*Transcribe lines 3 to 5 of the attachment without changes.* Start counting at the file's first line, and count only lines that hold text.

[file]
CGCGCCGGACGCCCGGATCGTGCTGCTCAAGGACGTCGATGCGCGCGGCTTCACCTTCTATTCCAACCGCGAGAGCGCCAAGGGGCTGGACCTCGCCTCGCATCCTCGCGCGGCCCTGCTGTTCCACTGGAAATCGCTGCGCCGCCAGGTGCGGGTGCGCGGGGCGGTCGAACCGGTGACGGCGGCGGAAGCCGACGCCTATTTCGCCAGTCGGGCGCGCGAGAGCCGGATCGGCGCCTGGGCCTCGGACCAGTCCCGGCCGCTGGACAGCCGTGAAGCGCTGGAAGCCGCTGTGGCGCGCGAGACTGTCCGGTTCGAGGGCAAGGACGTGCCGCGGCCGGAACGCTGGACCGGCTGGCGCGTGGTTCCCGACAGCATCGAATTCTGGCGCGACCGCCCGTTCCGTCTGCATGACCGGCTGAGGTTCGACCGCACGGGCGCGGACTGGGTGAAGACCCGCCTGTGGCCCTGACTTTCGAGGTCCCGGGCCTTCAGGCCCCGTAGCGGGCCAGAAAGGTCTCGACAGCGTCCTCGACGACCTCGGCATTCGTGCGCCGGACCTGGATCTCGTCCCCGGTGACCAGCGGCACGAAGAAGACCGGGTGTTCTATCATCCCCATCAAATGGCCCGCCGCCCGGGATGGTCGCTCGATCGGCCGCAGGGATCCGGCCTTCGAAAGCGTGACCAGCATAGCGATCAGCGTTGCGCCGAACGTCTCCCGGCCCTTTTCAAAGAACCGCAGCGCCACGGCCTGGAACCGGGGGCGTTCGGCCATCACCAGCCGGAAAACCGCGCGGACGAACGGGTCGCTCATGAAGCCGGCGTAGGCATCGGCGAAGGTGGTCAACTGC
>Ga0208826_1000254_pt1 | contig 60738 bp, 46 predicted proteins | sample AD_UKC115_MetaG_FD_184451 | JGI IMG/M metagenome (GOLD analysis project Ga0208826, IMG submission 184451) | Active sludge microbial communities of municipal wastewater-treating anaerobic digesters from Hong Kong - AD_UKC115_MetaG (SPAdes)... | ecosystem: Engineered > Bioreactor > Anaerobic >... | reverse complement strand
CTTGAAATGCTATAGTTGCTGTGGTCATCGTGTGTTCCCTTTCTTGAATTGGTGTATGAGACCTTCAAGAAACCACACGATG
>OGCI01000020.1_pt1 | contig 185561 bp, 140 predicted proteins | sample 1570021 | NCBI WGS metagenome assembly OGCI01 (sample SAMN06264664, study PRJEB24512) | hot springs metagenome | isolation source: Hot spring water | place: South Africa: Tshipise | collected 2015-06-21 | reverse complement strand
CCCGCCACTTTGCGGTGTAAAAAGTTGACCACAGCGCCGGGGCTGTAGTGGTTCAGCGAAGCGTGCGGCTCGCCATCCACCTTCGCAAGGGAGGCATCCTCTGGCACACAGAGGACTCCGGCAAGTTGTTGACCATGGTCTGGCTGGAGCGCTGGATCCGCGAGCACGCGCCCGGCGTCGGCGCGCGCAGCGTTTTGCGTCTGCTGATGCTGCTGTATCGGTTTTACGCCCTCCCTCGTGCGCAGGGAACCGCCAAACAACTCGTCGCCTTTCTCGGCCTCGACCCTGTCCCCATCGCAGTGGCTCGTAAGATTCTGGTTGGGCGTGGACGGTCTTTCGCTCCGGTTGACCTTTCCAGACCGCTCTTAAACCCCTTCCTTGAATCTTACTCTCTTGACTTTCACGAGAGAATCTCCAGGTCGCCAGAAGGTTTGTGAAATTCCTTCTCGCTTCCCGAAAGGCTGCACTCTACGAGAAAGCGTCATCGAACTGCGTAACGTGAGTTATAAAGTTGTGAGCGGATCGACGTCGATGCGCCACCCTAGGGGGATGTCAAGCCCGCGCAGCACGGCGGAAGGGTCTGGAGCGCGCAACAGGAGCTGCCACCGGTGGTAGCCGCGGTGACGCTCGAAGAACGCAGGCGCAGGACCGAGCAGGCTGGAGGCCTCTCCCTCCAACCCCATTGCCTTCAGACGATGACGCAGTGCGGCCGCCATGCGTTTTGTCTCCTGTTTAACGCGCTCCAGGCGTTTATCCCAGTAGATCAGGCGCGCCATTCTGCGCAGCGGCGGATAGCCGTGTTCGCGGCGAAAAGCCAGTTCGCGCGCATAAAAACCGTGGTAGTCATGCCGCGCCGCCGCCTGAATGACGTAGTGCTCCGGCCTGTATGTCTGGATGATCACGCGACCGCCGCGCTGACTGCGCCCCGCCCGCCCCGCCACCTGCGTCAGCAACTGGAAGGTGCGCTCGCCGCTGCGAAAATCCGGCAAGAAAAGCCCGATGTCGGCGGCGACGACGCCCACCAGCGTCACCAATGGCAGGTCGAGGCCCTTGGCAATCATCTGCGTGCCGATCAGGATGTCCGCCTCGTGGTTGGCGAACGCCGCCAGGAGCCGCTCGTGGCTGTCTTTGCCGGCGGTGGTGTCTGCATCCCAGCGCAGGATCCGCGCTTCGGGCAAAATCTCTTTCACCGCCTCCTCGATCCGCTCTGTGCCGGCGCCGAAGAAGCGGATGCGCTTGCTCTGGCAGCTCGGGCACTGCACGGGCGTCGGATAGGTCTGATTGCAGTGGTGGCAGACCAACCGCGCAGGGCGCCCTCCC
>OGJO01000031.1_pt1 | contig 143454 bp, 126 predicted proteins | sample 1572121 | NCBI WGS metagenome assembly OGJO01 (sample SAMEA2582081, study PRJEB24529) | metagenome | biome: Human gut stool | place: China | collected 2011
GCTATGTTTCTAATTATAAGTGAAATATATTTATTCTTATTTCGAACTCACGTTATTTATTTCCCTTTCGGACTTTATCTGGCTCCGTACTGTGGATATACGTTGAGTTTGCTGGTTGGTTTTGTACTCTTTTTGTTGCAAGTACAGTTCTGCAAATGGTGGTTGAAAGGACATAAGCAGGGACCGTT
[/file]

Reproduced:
CTTGAAATGCTATAGTTGCTGTGGTCATCGTGTGTTCCCTTTCTTGAATTGGTGTATGAGACCTTCAAGAAACCACACGATG
>OGCI01000020.1_pt1 | contig 185561 bp, 140 predicted proteins | sample 1570021 | NCBI WGS metagenome assembly OGCI01 (sample SAMN06264664, study PRJEB24512) | hot springs metagenome | isolation source: Hot spring water | place: South Africa: Tshipise | collected 2015-06-21 | reverse complement strand
CCCGCCACTTTGCGGTGTAAAAAGTTGACCACAGCGCCGGGGCTGTAGTGGTTCAGCGAAGCGTGCGGCTCGCCATCCACCTTCGCAAGGGAGGCATCCTCTGGCACACAGAGGACTCCGGCAAGTTGTTGACCATGGTCTGGCTGGAGCGCTGGATCCGCGAGCACGCGCCCGGCGTCGGCGCGCGCAGCGTTTTGCGTCTGCTGATGCTGCTGTATCGGTTTTACGCCCTCCCTCGTGCGCAGGGAACCGCCAAACAACTCGTCGCCTTTCTCGGCCTCGACCCTGTCCCCATCGCAGTGGCTCGTAAGATTCTGGTTGGGCGTGGACGGTCTTTCGCTCCGGTTGACCTTTCCAGACCGCTCTTAAACCCCTTCCTTGAATCTTACTCTCTTGACTTTCACGAGAGAATCTCCAGGTCGCCAGAAGGTTTGTGAAATTCCTTCTCGCTTCCCGAAAGGCTGCACTCTACGAGAAAGCGTCATCGAACTGCGTAACGTGAGTTATAAAGTTGTGAGCGGATCGACGTCGATGCGCCACCCTAGGGGGATGTCAAGCCCGCGCAGCACGGCGGAAGGGTCTGGAGCGCGCAACAGGAGCTGCCACCGGTGGTAGCCGCGGTGACGCTCGAAGAACGCAGGCGCAGGACCGAGCAGGCTGGAGGCCTCTCCCTCCAACCCCATTGCCTTCAGACGATGACGCAGTGCGGCCGCCATGCGTTTTGTCTCCTGTTTAACGCGCTCCAGGCGTTTATCCCAGTAGATCAGGCGCGCCATTCTGCGCAGCGGCGGATAGCCGTGTTCGCGGCGAAAAGCCAGTTCGCGCGCATAAAAACCGTGGTAGTCATGCCGCGCCGCCGCCTGAATGACGTAGTGCTCCGGCCTGTATGTCTGGATGATCACGCGACCGCCGCGCTGACTGCGCCCCGCCCGCCCCGCCACCTGCGTCAGCAACTGGAAGGTGCGCTCGCCGCTGCGAAAATCCGGCAAGAAAAGCCCGATGTCGGCGGCGACGACGCCCACCAGCGTCACCAATGGCAGGTCGAGGCCCTTGGCAATCATCTGCGTGCCGATCAGGATGTCCGCCTCGTGGTTGGCGAACGCCGCCAGGAGCCGCTCGTGGCTGTCTTTGCCGGCGGTGGTGTCTGCATCCCAGCGCAGGATCCGCGCTTCGGGCAAAATCTCTTTCACCGCCTCCTCGATCCGCTCTGTGCCGGCGCCGAAGAAGCGGATGCGCTTGCTCTGGCAGCTCGGGCACTGCACGGGCGTCGGATAGGTCTGATTGCAGTGGTGGCAGACCAACCGCGCAGGGCGCCCTCCC